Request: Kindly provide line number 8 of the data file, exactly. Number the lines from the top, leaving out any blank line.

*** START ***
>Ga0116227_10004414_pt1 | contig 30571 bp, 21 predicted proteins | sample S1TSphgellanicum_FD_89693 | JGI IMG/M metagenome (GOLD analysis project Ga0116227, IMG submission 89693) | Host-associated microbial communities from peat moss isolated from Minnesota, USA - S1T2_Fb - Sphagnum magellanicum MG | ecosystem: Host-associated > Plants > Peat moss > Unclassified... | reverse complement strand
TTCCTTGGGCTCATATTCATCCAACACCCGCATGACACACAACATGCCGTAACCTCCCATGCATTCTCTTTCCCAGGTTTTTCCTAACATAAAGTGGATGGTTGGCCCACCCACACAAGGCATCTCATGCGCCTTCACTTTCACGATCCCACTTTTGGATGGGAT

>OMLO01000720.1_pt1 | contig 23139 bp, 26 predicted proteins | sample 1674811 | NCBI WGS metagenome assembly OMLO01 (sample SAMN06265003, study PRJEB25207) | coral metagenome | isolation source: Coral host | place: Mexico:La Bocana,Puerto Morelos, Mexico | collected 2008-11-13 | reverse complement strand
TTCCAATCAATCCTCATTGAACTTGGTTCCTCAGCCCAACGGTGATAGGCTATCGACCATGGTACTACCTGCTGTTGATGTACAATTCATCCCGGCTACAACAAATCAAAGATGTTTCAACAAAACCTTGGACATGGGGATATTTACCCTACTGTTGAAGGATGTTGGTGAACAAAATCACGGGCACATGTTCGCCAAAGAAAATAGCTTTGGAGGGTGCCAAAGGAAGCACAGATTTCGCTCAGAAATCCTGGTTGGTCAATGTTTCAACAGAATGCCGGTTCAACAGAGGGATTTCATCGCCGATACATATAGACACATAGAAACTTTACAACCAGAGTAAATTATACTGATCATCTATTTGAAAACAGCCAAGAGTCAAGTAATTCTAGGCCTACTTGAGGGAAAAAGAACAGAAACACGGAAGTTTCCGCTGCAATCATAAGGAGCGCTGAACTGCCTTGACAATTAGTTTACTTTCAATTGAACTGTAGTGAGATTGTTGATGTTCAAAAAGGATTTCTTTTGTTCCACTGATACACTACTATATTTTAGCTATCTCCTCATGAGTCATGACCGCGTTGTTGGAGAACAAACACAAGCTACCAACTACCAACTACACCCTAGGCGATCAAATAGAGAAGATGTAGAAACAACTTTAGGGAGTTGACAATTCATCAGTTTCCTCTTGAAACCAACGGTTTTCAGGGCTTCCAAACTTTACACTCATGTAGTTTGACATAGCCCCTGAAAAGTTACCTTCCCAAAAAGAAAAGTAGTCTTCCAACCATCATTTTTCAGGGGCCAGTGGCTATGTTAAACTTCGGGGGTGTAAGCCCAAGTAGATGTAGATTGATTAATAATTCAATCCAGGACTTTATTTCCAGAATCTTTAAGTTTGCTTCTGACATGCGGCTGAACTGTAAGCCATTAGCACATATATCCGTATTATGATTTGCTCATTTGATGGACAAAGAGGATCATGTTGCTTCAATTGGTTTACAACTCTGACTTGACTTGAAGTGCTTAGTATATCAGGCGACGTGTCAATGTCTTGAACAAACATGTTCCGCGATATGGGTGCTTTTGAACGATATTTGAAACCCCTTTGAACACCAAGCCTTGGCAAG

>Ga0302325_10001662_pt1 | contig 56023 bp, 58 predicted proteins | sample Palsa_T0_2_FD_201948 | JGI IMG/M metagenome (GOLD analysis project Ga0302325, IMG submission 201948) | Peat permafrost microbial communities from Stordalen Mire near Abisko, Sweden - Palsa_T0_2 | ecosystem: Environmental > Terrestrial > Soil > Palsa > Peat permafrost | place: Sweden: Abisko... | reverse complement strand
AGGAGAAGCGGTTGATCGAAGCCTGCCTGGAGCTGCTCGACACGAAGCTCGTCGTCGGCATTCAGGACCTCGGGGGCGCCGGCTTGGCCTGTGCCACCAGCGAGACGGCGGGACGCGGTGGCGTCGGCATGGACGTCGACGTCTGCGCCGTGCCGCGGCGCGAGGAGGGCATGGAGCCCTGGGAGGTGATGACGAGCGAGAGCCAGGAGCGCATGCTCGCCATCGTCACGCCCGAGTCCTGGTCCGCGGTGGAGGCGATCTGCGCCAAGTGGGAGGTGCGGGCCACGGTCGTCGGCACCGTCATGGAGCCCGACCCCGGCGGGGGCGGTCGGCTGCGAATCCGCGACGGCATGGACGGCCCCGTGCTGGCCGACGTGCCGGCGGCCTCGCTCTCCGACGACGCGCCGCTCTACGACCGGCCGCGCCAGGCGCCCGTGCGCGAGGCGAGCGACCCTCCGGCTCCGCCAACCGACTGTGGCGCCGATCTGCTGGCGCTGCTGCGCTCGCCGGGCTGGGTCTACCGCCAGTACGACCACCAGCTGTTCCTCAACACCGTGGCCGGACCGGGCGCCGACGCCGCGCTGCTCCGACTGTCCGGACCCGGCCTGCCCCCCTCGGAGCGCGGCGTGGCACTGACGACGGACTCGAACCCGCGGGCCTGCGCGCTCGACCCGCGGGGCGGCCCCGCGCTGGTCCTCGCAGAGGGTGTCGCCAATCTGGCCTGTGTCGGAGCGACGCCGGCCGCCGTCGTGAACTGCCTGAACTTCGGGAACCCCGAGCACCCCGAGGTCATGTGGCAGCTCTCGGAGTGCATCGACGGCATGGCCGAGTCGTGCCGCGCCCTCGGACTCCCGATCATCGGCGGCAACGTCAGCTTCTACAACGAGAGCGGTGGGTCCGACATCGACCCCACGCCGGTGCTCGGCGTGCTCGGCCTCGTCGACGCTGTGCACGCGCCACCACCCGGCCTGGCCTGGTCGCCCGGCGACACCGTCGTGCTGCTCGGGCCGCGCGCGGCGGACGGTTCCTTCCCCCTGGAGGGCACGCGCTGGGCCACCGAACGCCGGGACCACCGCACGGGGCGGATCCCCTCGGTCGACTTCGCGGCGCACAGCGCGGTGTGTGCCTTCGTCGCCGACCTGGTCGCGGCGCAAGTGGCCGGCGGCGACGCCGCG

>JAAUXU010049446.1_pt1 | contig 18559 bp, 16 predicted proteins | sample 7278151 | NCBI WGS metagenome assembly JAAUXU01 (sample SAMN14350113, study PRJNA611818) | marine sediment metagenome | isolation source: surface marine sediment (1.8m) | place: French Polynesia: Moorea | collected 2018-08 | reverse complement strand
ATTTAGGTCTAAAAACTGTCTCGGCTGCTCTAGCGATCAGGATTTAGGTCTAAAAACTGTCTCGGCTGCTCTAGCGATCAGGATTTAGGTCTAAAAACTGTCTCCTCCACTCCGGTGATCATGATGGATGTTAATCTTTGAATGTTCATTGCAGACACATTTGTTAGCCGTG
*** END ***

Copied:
ATTTAGGTCTAAAAACTGTCTCGGCTGCTCTAGCGATCAGGATTTAGGTCTAAAAACTGTCTCGGCTGCTCTAGCGATCAGGATTTAGGTCTAAAAACTGTCTCCTCCACTCCGGTGATCATGATGGATGTTAATCTTTGAATGTTCATTGCAGACACATTTGTTAGCCGTG